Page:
How rising powers are changing humanitarian assistance
As emerging powers such as China, India and Brazil gain greater influence on the international political stage, they are generally expected to seek a place at the high table which allows them to turn into agenda-setters in the global discourse. For example, India and Brazil are keen to become permanent members of the UN Security Council, largely because this provides them with the status and capacity to influence global affairs.
Yet emerging actors are not always as eager to embrace existing structures of global governance. In some cases, they may seek to become global agenda-setters by avoiding existing structures, which complicates the global conversation about how to tackle pressing challenges, and reduce the capacity to find solutions. While the UN Security Council is, despite its anachronistic composition, still recognized as a legitimate decision-making platform, this may not apply to other institutions or regimes. The international humanitarian system, for example, largely excludes non-Western donors, as a current research project by the Global Public Policy Institute (GPPi) shows. The study's authors point out that as emerging donors of humanitarian aid are not included in existing institutions (such as the OECD's Development Assistance Committee (DAC), systematic knowledge about them is scarce. This limits potential for cooperation, which can have serious consequences in times of disaster.
Up to now, the most important non-Western humanitarian donors are found on the Arabian Peninsula (Saudi Arabia, Kuwait and UAE). As a fascinating research paper (part of the same GPPi series) by Khalid Al-Yahya and Nathalie Fustier shows, extremely little is known about Saudi Arabia as a humanitarian donor, reducing potential synergies between them and Western donors, which operate within a tightly regulated system. At the same time, some agencies such as UNHCR and the World Food Program (WFP) are successfully cooperating with Arab providers of humanitarian assistance. Attempts to integrate China, India and Brazil into existing structures of the humanitarian system have had much more limited success. This is either because established powers fear that including new actors reduces their status (the quest of status is a zero-sum game, as Randy Schweller once argued), or because emerging powers prefer to work outside of the established structures.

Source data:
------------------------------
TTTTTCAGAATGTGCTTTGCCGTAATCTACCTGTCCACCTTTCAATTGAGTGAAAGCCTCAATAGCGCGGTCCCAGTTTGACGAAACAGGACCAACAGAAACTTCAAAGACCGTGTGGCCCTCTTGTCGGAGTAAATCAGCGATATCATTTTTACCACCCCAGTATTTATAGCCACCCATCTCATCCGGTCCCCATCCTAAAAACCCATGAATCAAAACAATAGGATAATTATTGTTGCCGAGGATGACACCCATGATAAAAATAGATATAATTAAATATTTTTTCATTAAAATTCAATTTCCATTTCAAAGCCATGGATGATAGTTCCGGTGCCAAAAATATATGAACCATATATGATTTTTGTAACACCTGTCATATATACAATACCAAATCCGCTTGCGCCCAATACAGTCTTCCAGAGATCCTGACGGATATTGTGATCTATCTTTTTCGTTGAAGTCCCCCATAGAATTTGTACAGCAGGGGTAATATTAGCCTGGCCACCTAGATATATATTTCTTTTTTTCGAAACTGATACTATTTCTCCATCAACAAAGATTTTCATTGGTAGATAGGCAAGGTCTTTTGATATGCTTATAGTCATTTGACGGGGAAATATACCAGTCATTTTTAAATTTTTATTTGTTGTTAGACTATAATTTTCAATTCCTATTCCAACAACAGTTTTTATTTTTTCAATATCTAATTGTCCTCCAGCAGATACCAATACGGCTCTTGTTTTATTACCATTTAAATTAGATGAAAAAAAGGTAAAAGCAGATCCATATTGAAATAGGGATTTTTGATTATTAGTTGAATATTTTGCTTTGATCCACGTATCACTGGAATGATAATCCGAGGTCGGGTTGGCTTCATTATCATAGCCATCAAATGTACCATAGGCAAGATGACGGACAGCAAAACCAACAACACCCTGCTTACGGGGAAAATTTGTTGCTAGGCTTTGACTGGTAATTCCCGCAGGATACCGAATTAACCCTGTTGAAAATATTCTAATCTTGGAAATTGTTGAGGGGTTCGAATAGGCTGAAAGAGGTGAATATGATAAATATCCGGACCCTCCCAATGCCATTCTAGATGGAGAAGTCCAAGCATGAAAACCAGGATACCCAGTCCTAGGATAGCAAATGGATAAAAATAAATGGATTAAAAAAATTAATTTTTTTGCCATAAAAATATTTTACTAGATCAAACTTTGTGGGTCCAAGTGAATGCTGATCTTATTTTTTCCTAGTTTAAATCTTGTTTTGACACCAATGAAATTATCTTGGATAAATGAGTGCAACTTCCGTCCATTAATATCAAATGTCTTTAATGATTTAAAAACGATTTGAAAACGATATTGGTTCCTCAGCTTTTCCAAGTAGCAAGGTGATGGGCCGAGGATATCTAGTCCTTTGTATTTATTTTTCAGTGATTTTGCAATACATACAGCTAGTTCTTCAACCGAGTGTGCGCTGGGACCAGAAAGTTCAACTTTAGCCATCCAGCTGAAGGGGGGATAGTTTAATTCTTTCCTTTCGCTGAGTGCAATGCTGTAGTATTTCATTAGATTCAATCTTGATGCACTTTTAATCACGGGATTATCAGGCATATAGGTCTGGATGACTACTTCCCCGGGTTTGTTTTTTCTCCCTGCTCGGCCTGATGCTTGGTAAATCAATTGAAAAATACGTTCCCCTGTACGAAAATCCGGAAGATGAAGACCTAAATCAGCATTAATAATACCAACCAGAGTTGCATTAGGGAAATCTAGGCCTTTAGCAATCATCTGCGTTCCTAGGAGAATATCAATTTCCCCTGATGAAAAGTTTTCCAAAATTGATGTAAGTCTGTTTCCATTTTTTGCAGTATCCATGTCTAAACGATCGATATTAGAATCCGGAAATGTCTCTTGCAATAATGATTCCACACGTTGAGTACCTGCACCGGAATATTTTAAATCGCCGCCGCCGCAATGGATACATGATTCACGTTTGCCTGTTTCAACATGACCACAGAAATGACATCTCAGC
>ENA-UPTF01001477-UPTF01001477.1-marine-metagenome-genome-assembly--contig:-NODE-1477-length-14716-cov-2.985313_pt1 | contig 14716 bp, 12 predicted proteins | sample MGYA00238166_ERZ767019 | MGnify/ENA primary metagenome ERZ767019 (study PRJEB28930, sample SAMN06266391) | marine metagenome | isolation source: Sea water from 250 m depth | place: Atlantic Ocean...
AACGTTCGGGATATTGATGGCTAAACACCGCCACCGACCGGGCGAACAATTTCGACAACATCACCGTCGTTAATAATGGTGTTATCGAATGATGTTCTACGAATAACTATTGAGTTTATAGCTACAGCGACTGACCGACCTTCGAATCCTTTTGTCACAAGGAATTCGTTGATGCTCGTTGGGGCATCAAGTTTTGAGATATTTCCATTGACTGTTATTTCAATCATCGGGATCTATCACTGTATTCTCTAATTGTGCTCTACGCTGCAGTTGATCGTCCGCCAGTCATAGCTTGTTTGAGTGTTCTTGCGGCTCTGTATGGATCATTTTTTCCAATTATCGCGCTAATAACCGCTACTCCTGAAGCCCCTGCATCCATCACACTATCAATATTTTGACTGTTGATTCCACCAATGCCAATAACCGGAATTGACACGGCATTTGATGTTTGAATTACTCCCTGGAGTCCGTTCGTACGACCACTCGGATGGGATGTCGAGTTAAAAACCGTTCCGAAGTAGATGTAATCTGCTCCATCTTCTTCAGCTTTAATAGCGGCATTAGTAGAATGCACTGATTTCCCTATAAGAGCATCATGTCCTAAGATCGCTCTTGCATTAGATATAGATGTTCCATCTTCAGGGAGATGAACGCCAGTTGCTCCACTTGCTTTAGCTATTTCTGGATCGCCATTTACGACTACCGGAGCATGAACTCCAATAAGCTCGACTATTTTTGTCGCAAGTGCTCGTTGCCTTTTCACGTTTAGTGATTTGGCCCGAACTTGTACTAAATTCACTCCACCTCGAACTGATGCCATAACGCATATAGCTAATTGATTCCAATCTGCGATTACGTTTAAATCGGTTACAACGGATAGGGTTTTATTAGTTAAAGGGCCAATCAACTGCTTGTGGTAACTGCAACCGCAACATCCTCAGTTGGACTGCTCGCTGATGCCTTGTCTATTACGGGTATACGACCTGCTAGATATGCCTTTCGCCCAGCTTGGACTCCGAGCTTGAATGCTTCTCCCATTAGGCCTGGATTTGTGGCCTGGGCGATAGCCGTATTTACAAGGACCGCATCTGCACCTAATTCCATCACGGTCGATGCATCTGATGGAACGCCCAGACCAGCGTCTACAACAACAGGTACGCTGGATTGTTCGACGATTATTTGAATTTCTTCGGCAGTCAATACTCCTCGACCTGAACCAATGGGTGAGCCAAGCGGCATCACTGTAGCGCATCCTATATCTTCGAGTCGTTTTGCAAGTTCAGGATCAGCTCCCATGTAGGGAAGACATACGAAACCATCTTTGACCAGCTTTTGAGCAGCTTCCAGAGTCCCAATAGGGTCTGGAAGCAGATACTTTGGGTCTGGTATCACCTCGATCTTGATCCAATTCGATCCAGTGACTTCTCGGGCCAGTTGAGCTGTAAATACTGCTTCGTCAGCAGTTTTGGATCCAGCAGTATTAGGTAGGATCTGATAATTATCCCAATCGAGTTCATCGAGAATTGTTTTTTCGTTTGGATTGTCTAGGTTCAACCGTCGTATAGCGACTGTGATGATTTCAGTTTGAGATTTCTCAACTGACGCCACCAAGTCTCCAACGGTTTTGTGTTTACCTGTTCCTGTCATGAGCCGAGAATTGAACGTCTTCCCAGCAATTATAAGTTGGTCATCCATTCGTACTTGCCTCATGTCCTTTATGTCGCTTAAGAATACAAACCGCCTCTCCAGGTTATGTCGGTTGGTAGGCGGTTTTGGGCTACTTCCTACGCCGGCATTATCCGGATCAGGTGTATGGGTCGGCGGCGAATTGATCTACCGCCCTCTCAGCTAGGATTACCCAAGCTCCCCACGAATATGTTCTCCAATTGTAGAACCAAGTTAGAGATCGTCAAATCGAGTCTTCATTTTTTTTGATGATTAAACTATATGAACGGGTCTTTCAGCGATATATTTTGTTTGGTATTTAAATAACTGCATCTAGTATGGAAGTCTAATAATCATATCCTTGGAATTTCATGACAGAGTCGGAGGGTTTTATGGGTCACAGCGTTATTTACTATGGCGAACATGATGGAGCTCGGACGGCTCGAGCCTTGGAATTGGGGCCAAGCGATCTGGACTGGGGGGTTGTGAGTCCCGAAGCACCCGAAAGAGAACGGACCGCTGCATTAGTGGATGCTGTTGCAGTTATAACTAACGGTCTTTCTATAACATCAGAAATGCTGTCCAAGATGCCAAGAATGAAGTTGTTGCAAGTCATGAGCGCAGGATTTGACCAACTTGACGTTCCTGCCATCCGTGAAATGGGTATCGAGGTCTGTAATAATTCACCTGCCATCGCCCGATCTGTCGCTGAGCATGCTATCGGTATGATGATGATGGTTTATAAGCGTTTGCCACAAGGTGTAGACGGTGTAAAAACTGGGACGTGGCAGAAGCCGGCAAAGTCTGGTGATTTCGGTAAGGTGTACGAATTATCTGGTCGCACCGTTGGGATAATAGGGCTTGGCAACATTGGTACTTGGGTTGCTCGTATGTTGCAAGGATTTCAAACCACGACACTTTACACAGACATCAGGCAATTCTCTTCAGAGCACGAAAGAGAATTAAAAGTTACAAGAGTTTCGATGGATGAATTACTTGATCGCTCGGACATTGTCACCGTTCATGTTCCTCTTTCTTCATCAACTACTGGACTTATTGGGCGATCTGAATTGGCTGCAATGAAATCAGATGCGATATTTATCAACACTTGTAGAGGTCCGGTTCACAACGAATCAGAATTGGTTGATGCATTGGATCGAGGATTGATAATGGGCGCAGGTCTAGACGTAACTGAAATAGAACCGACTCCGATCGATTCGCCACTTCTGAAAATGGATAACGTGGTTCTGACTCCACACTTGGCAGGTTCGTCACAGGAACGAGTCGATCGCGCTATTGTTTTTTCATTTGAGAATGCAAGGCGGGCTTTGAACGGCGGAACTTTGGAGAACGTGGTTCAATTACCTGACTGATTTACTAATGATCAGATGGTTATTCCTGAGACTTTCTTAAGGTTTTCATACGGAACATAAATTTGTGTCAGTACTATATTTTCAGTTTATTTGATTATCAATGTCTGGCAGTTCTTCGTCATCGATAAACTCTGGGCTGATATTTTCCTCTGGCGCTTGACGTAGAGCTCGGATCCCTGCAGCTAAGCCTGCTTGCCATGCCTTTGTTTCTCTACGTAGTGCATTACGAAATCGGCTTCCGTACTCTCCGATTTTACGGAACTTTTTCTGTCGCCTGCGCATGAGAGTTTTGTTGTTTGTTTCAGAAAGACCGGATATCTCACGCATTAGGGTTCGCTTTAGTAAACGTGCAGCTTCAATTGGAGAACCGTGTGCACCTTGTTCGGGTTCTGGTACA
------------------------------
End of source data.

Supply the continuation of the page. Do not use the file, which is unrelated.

From a Western point of view, understanding emerging humanitarian aid donor's motivations and strategies is thus necessary in order to think about how to engage rising humanitarian donors. Yet the rhetoric remains paternalistic: Rather than framing the goal in the context of mutual learning, Western agencies are often inflexible and unwilling to learn from potentially more effective non-Western approaches. Western actors still define the social identity of a “good donor” as one working according to internationally accepted principles - an argument often rejected by emerging powers that do not agree with many of the established principles.
Brazil, for example, has turned into a significant humanitarian actor, and while its strategy remains understudied, it becomes increasingly obvious that Brazil's approach is likely to enrich the debate about how to make humanitarian aid: Brazil is keen to avoid a "donor hierarchy", and it increasingly seeks to create strong links between relief and development, for example by purchasing food aid locally. Yet many questions remain unanswered, for example about how Brazil's regional leadership ambitions, its role as both a developing country and its focus on South-South cooperation impact its humanitarian strategy. India has long turned into an important humanitarian actor, something the US-American public realized when, in 2005, an Indian army aircraft landed on a United States Air Force base in Little Rock, Arkansas, carrying 25 tons of relief supplies to the victims of hurricane Katrina in New Orleans.
The 'rise of the rest' is set to fundamentally change the way we think about humanitarian assistance and their approach will force established actors to question several of their long-held beliefs and convictions. Yet only by learning more about emerging humanitarian and approaching them as equal actors can Western governments identify common interests, room for cooperation and mutual learning.
Photo credit: Ji Chunpeng/Xinhua